What can you say about the New York Post? Well, as I tread through the various articles on the perfidy of teachers, I don't much wonder what its readers must think of us. Clearly, when they read articles like this one, they must figure we're all in the rubber rooms having a party 24-7 at maximum salary.
An astute reader pointed out the article claims the teacher in question has "about 435" days in his sick bank. First of all, why "about?" Were they too busy to check?
Second, were the figure accurate, it would seem to indicate this man had not taken a day off in 43.5 years. That could represent true dedication. In reality, the maximum number of sick days one's allowed to accumulate in the wonderland that is the NYC Department of Education is 200--so the reporter appears to be indulging in something else entirely.
Perhaps there truly was no time for rudimentary fact checking that day, though personally, I fail to see why this particular story was so time-sensitive it couldn't have waited. But the readers of the New York Post don't know that. What else have they got wrong?
Who knows? Who cares?
They've made their point. And I'm sure they'd write a story about you, me, and scores of other teachers based on misinformation, hearsay and unsubstantiated allegations too, if it gave them one more chance to bash the contract--the one we don't even have.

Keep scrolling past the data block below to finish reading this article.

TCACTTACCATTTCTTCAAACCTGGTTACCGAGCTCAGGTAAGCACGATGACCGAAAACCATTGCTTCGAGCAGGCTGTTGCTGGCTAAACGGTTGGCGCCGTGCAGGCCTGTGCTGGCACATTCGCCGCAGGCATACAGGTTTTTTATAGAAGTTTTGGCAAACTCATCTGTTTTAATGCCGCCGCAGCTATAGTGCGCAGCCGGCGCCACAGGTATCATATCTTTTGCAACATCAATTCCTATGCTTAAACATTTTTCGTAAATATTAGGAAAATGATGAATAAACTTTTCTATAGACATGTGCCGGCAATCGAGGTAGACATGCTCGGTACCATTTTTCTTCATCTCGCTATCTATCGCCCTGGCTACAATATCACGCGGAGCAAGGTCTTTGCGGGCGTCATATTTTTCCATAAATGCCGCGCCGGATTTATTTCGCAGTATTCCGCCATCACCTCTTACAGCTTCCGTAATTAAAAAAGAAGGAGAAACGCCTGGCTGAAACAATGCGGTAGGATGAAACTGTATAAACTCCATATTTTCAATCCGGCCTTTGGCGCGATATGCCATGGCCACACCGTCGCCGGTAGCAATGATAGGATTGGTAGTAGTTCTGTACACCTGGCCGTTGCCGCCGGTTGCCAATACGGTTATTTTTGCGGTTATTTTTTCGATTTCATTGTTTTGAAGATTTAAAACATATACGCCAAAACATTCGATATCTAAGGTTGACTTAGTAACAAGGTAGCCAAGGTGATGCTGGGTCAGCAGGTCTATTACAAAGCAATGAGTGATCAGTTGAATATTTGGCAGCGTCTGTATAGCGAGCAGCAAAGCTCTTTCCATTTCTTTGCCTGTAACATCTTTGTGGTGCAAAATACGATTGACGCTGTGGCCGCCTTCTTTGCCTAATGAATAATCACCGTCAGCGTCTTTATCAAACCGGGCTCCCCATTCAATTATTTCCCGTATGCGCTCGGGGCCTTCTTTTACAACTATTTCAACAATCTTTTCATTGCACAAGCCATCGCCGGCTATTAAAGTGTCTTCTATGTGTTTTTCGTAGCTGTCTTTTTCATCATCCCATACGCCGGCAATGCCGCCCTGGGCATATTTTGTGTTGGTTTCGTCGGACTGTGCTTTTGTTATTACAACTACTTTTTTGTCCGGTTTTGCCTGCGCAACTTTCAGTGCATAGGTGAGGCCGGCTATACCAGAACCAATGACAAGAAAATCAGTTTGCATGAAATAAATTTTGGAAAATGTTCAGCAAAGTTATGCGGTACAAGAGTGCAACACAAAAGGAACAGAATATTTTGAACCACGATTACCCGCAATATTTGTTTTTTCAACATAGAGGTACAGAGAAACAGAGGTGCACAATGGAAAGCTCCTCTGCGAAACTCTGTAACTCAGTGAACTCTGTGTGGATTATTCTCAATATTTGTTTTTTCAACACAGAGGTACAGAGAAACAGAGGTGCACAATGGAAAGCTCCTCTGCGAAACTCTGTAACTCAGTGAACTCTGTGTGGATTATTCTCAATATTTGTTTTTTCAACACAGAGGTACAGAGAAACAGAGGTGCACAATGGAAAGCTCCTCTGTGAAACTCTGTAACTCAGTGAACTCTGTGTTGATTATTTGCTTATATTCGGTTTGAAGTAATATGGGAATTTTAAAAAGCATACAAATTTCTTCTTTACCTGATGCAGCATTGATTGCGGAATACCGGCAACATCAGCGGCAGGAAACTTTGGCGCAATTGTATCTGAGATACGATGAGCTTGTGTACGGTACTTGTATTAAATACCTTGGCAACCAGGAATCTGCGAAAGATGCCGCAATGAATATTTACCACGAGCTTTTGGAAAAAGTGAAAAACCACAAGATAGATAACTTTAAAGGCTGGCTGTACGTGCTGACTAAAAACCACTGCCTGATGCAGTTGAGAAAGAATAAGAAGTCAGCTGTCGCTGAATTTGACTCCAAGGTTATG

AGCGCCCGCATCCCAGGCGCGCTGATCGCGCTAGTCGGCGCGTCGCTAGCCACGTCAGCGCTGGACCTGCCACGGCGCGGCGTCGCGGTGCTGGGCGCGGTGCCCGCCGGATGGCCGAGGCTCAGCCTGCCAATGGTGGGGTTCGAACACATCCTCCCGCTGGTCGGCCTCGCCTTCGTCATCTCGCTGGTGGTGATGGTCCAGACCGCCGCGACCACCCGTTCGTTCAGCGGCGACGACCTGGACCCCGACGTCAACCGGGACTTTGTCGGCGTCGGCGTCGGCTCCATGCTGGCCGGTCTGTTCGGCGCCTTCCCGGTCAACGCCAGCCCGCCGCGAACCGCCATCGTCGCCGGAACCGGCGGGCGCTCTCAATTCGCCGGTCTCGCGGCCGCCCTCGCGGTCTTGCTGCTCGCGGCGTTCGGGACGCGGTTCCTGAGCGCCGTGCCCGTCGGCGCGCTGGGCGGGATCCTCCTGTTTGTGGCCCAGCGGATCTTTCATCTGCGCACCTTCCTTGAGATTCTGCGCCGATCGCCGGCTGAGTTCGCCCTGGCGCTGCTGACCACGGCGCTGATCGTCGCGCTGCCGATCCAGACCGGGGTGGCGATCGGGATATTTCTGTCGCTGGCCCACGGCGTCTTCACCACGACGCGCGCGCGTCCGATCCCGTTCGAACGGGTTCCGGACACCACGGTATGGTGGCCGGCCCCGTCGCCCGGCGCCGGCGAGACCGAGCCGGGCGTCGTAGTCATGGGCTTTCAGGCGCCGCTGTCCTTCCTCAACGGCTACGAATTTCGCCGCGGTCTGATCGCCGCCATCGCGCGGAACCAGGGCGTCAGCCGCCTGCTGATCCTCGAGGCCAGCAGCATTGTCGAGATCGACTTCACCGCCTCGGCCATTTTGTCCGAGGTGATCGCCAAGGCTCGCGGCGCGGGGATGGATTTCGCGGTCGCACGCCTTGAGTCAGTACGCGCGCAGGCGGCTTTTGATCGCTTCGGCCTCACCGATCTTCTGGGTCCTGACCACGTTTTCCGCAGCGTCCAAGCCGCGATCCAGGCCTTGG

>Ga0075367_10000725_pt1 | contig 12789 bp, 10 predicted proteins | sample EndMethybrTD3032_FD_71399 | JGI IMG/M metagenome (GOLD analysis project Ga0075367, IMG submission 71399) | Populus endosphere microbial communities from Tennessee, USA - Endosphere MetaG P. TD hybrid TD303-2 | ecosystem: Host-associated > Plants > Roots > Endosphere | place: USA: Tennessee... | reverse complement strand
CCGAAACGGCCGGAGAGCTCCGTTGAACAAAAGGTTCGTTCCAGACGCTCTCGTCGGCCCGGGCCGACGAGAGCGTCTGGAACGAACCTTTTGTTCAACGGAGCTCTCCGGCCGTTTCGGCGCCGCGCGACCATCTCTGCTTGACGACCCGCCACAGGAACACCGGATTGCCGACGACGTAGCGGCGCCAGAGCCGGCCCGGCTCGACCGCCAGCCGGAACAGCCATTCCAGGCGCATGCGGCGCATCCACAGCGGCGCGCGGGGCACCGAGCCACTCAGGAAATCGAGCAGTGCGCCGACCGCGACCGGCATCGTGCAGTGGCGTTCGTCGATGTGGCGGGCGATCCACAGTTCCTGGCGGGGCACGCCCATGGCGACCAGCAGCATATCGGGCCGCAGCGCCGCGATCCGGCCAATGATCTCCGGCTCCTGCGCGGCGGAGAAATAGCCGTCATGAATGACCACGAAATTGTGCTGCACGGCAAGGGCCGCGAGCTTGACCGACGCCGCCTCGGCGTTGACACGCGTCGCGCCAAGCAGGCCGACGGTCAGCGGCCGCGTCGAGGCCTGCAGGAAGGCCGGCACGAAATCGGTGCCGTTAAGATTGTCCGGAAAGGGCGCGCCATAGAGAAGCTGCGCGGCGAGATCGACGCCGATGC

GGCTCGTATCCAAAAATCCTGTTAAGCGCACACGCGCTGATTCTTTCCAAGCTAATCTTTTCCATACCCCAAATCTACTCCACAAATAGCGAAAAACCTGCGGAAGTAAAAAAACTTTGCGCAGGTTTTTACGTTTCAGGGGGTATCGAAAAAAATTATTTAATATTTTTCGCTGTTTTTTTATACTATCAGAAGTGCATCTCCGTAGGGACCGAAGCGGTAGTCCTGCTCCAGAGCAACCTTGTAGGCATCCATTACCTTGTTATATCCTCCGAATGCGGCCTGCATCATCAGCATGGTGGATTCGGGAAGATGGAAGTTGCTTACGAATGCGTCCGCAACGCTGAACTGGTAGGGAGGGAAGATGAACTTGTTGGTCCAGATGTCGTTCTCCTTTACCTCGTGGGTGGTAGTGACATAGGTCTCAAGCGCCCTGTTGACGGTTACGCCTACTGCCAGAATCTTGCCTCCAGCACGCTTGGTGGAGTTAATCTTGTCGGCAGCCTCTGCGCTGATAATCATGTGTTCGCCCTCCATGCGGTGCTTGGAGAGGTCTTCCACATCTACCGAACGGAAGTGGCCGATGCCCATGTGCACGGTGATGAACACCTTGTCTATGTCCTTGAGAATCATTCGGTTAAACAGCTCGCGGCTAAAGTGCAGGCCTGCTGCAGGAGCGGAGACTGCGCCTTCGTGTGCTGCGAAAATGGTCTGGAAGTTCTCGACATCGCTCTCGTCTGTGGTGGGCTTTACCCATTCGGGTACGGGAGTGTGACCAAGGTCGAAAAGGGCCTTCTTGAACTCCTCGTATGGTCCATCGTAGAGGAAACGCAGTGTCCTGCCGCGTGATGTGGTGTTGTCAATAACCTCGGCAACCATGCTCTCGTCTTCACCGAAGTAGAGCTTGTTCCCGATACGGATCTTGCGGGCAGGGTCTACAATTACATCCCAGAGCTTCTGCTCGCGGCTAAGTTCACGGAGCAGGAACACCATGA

If this guy is really guilty of abuse, he deserves whatever he gets. However, this is still America, and I could've sworn I heard something in civics class, long ago, about being innocent until proven guilty. I believe it has its roots in British law, and I recall reading in Rumpole of the Bailey that the presumption of innocence was the "golden thread" that ran through their entire legal system.
Perhaps New York Post reporters didn't get the memo.
Stories herein containing unnamed or invented characters are works of fiction. Names, characters, businesses, places, events and incidents are either the products of the author’s imagination or used in a fictitious manner. Any resemblance to actual persons, living or dead, or actual events is purely coincidental.